News

Always Something New—Remembering Yusef Lateef (1920-2013)

Yusef Lateef

Yusef Lateef’s art traveled in higher dimensions, transcending medium or style. His telescope of intuition ranged far into deep space, towards new galaxies of thought and musical processes. He was a prototype of the modern renaissance artist. He refused to let any outside force define him or his activities.

New England’s Prospect: May All Your Christmases Be Weird

A price tage at Weirdo Records

Thank baby Jesus for Weirdo Records. And not just for the Monday concert series (called, unsentimentally, “The Series on Mondays”), although the December 16 installment was the occasion for this particular redemption. An unusually paltry three-person audience—Sawyer, Michael Rosenstein (another Boston-area modular synth guru), and an interloper, me—was transformed by the tight quarters into something respectable; the music made its own multitude.

Carolyn O’Brien: Making Music as Tactile as Possible

Carolyn O'Brien

Chicago-based composer Carolyn O’Brien’s path to becoming a composer wasn’t a typical one. She taught in public schools for ten years before she took her first composition lesson at 32, disappointed with the contemporary music repertoire for public school students and imagining she might create music for that medium. She’s now is a doctoral candidate at Northwestern University

Sweeter Music and High Art

Living Earth

This fall, Other Minds released Sarah Cahill’s recording of works that have come out of her A Sweeter Music commissioning project, developed as a response to the Iraq War. Innova released High Art, a collection of pieces that San Francisco-based percussion/electric guitar duo The Living Earth Show has been performing regularly which were written for them by a younger generation of composers than those represented on Cahill’s disc.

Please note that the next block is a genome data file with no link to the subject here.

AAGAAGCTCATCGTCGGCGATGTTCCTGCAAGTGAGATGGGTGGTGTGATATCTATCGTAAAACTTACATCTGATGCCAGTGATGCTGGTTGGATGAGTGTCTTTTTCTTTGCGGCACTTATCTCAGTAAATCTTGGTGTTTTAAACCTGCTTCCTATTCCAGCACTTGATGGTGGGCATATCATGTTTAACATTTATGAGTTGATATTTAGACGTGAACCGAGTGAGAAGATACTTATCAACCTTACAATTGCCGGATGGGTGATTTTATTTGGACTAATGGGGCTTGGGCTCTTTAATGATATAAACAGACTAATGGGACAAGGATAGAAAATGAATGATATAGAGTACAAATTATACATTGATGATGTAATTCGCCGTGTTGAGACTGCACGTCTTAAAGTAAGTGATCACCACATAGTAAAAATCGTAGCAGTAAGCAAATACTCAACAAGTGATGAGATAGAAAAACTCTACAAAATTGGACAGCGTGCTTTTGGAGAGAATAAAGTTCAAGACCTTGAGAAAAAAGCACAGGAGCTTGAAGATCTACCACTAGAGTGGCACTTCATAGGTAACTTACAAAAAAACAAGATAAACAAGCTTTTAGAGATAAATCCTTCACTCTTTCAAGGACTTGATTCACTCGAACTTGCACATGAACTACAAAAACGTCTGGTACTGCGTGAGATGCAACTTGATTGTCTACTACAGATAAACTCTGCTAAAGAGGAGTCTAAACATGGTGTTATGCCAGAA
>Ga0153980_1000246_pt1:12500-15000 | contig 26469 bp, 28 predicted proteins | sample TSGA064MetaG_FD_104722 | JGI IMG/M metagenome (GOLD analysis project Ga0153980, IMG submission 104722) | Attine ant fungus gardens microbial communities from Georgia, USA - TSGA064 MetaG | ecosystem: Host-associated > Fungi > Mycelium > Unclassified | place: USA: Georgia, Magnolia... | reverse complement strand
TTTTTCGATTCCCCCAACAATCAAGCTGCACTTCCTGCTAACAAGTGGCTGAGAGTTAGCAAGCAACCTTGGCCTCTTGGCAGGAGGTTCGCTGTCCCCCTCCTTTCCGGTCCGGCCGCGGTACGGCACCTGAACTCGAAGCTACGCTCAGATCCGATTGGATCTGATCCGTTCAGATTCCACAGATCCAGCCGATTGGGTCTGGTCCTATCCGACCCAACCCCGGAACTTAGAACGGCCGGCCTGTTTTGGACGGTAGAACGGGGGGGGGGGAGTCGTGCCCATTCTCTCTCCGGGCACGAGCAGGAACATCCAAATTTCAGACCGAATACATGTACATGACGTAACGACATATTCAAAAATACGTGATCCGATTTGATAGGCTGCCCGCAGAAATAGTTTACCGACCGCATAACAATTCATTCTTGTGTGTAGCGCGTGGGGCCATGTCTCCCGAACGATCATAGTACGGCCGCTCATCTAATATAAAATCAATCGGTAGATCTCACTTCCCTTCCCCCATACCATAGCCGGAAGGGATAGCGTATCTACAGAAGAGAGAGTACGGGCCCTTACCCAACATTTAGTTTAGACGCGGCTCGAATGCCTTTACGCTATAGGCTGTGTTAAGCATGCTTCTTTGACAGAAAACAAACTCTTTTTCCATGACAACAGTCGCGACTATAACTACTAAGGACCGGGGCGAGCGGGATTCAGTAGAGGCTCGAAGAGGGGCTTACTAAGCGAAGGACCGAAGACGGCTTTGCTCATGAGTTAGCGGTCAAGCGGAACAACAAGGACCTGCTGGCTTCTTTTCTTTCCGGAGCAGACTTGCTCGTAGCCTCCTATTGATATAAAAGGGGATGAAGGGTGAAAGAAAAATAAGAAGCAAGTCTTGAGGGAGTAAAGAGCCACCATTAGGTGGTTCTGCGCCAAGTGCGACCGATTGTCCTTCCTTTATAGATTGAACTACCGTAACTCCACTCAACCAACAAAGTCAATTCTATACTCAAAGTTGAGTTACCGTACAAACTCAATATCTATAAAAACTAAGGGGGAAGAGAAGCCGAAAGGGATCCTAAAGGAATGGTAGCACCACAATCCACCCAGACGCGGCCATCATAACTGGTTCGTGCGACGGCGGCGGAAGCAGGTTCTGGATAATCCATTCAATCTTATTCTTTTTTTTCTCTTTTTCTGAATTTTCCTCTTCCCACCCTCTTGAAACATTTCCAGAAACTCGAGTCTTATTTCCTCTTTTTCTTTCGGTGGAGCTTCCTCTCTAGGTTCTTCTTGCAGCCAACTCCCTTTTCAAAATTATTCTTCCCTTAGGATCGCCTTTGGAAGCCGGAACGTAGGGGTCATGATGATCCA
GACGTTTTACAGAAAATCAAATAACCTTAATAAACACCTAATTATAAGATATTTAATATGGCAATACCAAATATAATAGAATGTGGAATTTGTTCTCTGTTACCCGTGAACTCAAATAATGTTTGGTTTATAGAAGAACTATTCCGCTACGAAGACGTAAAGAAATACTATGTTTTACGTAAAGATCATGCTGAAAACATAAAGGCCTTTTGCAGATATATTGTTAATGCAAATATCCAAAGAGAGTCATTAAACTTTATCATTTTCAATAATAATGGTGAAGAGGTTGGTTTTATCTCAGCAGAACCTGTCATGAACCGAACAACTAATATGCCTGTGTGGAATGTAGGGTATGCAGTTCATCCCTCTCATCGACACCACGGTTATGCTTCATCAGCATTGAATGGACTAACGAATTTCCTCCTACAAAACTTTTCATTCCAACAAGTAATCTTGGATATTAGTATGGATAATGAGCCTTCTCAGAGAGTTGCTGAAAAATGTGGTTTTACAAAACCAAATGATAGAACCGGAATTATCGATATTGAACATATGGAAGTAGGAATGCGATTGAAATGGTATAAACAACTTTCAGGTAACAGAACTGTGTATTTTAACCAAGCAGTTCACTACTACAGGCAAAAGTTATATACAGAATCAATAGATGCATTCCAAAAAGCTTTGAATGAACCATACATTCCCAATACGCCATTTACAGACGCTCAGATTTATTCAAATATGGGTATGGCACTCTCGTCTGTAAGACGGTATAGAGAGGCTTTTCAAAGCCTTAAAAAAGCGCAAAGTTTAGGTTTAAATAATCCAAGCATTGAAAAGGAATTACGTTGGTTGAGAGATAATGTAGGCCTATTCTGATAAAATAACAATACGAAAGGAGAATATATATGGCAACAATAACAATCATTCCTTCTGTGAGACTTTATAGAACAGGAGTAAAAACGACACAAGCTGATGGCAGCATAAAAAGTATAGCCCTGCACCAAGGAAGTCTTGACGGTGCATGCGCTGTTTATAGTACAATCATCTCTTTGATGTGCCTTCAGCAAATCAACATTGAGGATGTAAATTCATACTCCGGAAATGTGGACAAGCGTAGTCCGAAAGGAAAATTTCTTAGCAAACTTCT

Remembering Jim Hall (1930-2013)

Guitarist Jim Hall at the Village Vanguard, New York, NY

Since I loved the way Jim Hall played, I called him to set up a time for a lesson. The thing I loved about him was how relaxed he made me feel. There was no ego there, no “look how great I am.” He gave you just what you needed and that has been his approach to his improvisations: just the right amount of notes, no more no less, played with impeccable style and a tone that leaves you wanting more and more.

All Venues Great and Small

Kevin Puts

Kevin Puts’s new work, How Wild the Sea, premiered in Austin by the Miro String Quartet and the University of Texas Symphony Orchestra. And Los Angeles-based composers Sepand Shahab, Colin Wambsgans, and Michael Winter battle fierce winter weather to bring their own music to a small Austin club.